Continuing its annual tradition to mark International Women’s Day, the United Nations Studies Program (UNSP) hosted a conversation with Susana Malcorra, chief of staff of the UN secretary-general. Previous guest speakers on this occasion have included Michelle Bachelet, president-elect of Chile and former executive director of UN Women; Margot Wallström, former UN special representative on sexual violence in conflict, and other women in leadership positions in the UN system.
The conversation on March 4, moderated by Professor Elisabeth Lindenmayer, director of UNSP, centered around Malcorra’s career as a woman in leadership. What stood out was Malcorra’s ability to recognize opportunities and rise to the occasion at given turning points.
Lindenmayer began by noting that Malcorra had an unusual start to her UN career, having been CEO of a large company in the private sector before joining the World Food Program (WFP) and launching her career as an international civil servant.
Recounting her beginnings, Malcorra said that she had been politically active as a university student in Argentina. However, the military dictatorship at the time moved her to refrain from politics because of the threat to her security. After finishing university, she went to work for IBM and then Telecom Argentina.
At the time that she was recruited for the WFP, there had been a search for Latin American women as there was a push for regional and gender balance in the international workforce. That was an opportunity Malcorra decided to engage after she had stepped down as CEO of Telecom Argentina during a financial crisis, and soon she was overseeing daily emergency and humanitarian operations in more than 80 countries as chief operating officer and deputy executive director of the WFP.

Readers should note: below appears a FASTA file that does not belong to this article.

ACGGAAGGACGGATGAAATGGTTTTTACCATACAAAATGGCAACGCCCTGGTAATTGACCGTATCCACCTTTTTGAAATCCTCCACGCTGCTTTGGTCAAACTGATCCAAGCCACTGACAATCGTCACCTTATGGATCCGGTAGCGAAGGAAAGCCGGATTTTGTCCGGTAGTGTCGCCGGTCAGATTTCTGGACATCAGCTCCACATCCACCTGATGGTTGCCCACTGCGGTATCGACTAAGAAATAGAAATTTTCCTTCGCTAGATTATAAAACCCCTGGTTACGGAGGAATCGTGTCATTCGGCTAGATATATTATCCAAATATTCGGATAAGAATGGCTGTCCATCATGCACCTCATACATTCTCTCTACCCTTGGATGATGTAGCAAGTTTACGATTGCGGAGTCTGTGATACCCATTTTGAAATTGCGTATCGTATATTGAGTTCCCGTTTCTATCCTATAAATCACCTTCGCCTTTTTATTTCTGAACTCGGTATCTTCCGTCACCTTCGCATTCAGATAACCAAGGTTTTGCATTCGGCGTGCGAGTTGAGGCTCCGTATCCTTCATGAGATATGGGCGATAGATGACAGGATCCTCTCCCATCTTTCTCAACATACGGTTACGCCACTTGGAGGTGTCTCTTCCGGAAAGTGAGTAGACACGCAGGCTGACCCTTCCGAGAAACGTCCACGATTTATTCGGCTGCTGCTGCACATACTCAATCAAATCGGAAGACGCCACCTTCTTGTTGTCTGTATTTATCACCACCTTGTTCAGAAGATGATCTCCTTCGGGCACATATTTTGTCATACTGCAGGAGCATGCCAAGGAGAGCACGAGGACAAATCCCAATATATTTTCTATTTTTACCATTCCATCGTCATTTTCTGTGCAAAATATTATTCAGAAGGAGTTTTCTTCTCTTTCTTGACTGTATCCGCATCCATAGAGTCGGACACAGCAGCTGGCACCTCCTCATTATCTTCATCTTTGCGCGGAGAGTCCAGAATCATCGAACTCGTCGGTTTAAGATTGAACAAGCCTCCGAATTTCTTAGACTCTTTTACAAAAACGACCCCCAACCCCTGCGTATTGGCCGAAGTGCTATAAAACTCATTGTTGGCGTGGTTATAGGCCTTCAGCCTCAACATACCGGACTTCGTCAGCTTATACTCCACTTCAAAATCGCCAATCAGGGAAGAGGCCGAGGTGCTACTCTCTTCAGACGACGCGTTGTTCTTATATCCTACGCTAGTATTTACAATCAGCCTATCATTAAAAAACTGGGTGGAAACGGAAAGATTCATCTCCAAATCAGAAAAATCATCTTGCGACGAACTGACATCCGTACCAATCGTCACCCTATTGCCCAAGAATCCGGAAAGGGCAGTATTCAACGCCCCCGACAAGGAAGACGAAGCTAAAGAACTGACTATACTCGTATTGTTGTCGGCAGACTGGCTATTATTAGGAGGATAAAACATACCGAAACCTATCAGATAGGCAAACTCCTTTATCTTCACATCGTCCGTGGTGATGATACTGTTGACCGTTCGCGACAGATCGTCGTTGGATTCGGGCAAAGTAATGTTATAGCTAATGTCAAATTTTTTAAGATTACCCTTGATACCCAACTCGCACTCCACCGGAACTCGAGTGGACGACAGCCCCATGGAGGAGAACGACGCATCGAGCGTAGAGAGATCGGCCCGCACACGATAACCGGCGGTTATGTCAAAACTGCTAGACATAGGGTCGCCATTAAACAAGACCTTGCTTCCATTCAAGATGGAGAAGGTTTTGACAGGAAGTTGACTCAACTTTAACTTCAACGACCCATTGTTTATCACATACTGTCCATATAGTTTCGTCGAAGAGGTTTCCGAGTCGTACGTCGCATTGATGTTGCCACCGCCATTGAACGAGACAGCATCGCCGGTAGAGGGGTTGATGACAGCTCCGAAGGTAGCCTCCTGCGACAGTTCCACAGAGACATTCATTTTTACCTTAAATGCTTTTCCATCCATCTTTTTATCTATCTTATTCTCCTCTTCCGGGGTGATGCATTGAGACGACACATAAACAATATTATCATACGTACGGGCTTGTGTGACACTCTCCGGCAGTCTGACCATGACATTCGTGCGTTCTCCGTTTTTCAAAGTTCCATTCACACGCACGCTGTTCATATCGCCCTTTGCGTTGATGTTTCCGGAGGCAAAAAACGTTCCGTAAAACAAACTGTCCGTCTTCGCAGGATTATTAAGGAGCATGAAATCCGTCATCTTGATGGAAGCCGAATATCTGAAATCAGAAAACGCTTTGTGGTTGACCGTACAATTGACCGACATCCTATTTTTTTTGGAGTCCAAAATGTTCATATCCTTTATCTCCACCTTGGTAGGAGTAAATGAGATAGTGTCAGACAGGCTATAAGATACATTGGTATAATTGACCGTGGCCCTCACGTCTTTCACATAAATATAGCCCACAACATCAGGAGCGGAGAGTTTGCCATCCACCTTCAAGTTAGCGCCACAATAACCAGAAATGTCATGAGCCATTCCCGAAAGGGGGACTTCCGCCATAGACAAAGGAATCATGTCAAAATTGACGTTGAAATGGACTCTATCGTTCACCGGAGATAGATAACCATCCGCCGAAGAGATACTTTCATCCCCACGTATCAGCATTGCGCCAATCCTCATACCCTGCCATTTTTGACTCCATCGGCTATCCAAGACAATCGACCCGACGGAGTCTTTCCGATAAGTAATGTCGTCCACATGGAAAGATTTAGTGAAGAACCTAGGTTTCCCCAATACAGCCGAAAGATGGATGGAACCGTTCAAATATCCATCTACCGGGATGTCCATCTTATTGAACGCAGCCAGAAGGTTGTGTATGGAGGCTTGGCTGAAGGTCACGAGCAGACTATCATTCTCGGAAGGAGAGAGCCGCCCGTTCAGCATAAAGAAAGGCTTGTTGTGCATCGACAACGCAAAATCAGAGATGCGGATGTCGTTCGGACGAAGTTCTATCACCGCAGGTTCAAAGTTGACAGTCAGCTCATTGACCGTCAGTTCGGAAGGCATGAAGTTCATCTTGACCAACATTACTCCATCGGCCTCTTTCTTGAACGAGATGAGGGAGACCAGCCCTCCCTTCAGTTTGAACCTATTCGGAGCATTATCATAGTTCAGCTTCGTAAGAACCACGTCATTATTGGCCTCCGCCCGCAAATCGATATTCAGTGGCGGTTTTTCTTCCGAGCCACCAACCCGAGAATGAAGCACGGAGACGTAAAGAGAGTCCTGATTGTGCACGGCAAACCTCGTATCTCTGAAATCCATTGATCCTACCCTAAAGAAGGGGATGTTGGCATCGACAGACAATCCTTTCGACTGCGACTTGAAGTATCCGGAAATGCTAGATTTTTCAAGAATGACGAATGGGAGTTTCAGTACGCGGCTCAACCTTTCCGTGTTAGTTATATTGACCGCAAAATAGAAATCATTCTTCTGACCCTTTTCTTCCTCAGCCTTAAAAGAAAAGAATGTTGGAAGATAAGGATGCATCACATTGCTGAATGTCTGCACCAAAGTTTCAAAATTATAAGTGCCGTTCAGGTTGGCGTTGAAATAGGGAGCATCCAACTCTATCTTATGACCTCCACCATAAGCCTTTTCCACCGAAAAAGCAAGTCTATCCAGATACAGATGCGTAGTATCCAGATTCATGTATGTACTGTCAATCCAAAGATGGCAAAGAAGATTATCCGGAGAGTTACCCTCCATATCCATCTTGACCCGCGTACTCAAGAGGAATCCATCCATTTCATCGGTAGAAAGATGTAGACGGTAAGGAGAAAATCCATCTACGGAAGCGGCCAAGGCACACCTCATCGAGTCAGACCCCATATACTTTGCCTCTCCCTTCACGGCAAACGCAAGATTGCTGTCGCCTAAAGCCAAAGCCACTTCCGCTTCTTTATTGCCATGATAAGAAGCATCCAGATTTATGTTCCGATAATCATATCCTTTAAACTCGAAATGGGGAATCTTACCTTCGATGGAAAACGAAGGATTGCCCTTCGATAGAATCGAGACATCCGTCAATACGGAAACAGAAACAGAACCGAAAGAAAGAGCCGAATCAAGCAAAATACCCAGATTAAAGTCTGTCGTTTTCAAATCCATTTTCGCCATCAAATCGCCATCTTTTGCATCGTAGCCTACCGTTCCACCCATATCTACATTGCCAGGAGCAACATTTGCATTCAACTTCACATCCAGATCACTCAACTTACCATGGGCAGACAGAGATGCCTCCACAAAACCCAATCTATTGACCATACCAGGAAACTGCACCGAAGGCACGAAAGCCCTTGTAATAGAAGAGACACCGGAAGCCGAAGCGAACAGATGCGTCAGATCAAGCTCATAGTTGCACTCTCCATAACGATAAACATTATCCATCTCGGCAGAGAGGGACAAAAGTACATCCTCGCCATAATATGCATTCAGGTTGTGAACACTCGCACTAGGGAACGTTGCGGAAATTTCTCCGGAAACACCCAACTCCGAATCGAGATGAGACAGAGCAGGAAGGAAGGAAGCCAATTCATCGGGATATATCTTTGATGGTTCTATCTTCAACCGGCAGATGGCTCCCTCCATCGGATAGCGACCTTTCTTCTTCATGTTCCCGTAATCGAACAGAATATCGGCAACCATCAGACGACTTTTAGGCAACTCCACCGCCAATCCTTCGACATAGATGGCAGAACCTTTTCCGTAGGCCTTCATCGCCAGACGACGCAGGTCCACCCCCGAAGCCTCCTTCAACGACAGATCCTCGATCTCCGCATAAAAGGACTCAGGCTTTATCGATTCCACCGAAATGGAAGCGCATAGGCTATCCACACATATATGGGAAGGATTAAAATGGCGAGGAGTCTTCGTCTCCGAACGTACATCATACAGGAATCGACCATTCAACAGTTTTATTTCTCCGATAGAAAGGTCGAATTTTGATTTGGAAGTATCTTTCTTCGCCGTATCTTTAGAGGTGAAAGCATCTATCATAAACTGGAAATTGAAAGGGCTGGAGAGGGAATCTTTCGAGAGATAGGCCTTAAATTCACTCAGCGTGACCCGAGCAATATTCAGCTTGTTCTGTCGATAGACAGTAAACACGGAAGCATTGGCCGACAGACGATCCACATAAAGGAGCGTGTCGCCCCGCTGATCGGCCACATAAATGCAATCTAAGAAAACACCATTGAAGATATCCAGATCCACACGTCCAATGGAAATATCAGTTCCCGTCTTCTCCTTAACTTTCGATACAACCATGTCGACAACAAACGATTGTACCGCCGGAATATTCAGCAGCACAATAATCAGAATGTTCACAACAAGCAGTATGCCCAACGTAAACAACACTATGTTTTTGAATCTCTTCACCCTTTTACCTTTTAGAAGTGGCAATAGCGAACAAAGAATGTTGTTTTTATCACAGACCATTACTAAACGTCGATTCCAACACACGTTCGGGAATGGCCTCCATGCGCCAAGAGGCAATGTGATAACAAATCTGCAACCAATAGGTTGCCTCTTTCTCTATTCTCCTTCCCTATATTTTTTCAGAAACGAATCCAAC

Asked how transferrable her corporate skills were to the United Nations, Malcorra said the UN System is “shocking” to anyone coming from the private sector, but she had been lucky to land first in the WFP, which she found to be agile and resourceful. The main challenge she faced was patience in achieving objectives.
Her success in leading the initial response to the 2004 tsunami in Southeast Asia during her first months in the job led her to other leadership roles within the United Nations, and in 2012 she was appointed by Secretary-General Ban Ki-moon as his chief of staff.
At the end of the day, Malcorra said, “one shouldn’t be obsessed with planning a career or a life.” The main takeaway from her experiences was that it was important to be able to “surf opportunities” as they came. She stressed that women especially should not shy away from power when the opportunity for it came.
Lindenmayer agreed, saying that she learned through her own UN career that women tend to be more interested in the “contribution” aspect of a job rather than the prospect for power, but one also needs power to make her contribution. Lindenmayer had been deputy chief of staff under former secretary-general Kofi Annan and had an extensive career throughout the UN since 1977.
On being the first female chief of staff at the United Nations and breaking other ceilings in male-dominated environments, Malcorra said she always had the attitude that “the problem with the environment was their problem, not my problem.”
Malcorra said she deeply believed in women bringing different perspectives to the workplace. The United Nations has made some strides recently in terms of gender balance, according to Lindenmayer, and this promises to be an interesting space to watch as women bring varying approaches to issues on the UN agenda.
— Doyeun Kim MIA ’14